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by Scholten A

Tilt Table Test

(Head-Up Tilt Table Test [HUT]; Passive Head-Up Tilt Test; Upright Tilt Test)

Definition

During a tilt table test, a person lies on a table. The table is then tilted from lying down to an upright position. The person’s heart rate and blood pressure are checked throughout the test.
Blood Flow to the Brain
Nucleus factsheet image
Fainting may be due to decreased blood flow to the brain.
Copyright © Nucleus Medical Media, Inc.

Reasons for Test

A tilt test is done to help diagnose the cause of unexplained fainting. The test tries to create the same conditions that may cause a person to faint.

Possible Complications

This test may lead to lightheadedness or fainting. If so, the care team will be there to help.

What to Expect

Prior to Test

You may be asked not to eat or drink for 2 to 4 hours before the test.

Description of Test

Electrode patches will be placed on the chest, legs, and arms. These patches connect to an ECG. An ECG is a device that checks the heart's electrical activity. Next, a blood pressure cuff will be placed on the arm to check blood pressure. An IV may also be placed in the arm. This is to take a blood sample or give medicine—if needed.
You will lie flat on a table. Safety straps will secure you. The table will be raised slowly until upright. You may stay in this position for 5 to 45 minutes. It depends on the reason for the test.
Your blood pressure and heart rate will be checked. While upright, you will need to stay as still as possible. You will be asked you how you feel throughout the test. If you faint or feel like you might faint, the table will be returned to a lying down position. If you do not faint, you may be given a medicine that can help with the diagnosis.

After Test

You can go home.

How Long Will It Take?

About 90 minutes

Will It Hurt?

During the test some people feel sick, lightheaded, or a fast heartbeat. The IV may cause some discomfort when first put in.

Results

The doctor will discuss the test results with you.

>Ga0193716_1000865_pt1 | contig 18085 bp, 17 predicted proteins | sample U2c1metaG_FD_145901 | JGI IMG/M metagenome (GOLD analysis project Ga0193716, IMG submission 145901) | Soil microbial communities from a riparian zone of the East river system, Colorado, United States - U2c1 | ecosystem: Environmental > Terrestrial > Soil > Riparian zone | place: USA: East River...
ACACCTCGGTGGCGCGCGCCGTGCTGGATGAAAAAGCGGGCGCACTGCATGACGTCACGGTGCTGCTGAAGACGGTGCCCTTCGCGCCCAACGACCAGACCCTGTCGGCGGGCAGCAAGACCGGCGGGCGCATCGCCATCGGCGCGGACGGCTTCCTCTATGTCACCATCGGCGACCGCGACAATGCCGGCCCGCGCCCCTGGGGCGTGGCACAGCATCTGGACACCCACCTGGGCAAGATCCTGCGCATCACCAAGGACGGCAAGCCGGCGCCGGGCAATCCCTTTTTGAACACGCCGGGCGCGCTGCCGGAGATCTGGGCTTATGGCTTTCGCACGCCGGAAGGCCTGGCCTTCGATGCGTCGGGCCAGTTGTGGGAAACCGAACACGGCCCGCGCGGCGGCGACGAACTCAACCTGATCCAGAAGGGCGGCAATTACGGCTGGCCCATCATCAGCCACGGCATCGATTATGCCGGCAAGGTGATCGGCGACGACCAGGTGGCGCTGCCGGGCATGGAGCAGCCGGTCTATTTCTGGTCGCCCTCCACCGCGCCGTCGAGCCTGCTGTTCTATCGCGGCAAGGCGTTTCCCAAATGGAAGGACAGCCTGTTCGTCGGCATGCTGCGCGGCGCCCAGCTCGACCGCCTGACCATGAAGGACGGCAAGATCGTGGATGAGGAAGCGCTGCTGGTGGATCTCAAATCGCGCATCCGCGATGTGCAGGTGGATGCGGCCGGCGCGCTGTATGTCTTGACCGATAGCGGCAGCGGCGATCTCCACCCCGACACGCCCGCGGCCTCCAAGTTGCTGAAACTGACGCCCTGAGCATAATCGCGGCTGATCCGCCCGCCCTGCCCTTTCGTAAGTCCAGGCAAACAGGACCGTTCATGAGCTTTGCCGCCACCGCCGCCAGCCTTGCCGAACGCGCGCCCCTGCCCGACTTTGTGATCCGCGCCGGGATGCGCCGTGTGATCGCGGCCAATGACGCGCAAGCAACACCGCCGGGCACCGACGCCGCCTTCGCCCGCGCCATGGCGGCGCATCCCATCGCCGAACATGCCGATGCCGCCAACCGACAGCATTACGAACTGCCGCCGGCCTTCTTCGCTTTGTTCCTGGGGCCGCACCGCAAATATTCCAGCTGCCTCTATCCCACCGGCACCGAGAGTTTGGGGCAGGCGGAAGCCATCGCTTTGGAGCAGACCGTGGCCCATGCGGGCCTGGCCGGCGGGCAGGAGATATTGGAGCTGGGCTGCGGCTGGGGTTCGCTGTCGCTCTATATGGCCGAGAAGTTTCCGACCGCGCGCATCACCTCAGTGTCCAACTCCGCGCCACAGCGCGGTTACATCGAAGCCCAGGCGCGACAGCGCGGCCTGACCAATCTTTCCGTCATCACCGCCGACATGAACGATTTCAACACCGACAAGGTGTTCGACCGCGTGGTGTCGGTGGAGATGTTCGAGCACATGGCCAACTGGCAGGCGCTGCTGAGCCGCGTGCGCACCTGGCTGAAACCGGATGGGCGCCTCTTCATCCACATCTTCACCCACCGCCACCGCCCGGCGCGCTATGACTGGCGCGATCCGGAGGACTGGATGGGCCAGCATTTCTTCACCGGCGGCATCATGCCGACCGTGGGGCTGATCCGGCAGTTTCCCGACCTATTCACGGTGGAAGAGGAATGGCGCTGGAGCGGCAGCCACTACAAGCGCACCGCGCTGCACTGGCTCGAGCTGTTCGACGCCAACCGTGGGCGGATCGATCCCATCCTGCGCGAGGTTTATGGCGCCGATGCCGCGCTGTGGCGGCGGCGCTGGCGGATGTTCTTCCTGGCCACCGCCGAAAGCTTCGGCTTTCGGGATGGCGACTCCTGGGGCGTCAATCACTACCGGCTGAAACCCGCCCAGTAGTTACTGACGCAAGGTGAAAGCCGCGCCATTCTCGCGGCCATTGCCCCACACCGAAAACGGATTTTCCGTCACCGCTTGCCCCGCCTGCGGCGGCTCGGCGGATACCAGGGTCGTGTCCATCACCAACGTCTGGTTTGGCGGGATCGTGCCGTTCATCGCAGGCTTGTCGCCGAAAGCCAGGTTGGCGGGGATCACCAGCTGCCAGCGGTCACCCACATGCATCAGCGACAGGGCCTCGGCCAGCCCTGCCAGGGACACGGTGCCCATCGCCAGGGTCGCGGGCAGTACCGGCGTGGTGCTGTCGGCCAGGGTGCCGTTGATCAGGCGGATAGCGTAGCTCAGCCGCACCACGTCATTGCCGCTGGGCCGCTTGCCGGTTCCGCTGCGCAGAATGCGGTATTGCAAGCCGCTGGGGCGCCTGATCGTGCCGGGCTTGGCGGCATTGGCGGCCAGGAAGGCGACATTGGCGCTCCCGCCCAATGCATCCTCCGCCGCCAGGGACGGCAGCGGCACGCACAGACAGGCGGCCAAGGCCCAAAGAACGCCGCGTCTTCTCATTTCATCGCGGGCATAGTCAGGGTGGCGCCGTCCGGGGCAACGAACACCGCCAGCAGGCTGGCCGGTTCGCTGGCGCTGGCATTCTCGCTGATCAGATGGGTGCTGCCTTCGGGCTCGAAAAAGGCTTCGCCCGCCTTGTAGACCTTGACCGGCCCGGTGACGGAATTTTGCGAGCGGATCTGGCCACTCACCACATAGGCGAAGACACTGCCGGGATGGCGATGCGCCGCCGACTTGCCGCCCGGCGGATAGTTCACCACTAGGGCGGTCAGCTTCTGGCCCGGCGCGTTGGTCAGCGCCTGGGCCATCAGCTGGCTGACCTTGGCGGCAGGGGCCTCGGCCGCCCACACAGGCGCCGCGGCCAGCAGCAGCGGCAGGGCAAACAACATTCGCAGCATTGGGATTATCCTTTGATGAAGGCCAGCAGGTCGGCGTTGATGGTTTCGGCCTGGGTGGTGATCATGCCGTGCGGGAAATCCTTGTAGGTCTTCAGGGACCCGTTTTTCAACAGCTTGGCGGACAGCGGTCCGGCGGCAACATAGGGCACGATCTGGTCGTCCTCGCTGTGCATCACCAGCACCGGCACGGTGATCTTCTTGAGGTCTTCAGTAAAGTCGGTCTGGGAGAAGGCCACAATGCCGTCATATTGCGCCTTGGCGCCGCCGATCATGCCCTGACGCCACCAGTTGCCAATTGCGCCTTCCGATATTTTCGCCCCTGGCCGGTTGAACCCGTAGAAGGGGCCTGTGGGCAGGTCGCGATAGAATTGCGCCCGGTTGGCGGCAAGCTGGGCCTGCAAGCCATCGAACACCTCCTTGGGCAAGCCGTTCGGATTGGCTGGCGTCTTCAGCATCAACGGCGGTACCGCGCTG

Call Your Doctor

Call your doctor if you have:
  • More fainting
  • Lightheadedness
  • Nausea and vomiting
  • Fast heartbeats
  • Blurred vision
  • Problems breathing
  • Chest pain
If you think you have an emergency, call for medical help right away.

RESOURCES

American Heart Association
http://www.heart.org
National Institute of Neurological Disorders and Stroke
https://www.ninds.nih.gov

CANADIAN RESOURCES

Health Canada
https://www.canada.ca
Heart and Stroke Foundation of Canada
http://www.heartandstroke.ca

References

Head upright tilt test. Cleveland Clinic website. Available at: https://my.clevelandclinic.org/health/diagnostics/17043-tilt-table-test. Accessed September 2, 2021.
Shen WK, Sheldon RS, et al. 2017 ACC/AHA/HRS Guideline for the evaluation and management of patients with syncope: executive summary: a report of the American College of Cardiology/American Heart Association Task Force on Clinical Practice Guidelines, and the Heart Rhythm Society. J Am Coll Cardiol 2017;70(5):620
Syncope—approach to the patient. EBSCO DynaMed website. Available at: https://www.dynamed.com/approach-to/syncope-approach-to-the-patient. Accessed September 2, 2021.
Tilt table testing. Merck Manual Professional Version website. Available at: https://www.merckmanuals.com/professional/cardiovascular-disorders/cardiovascular-tests-and-procedures/tilt-table-testing . Accessed September 2, 2021.

Revision Information

  • Reviewer: EBSCO Medical Review Board Nicole Meregian, PA
  • Review Date: 07/2021
  • Update Date: 09/02/2021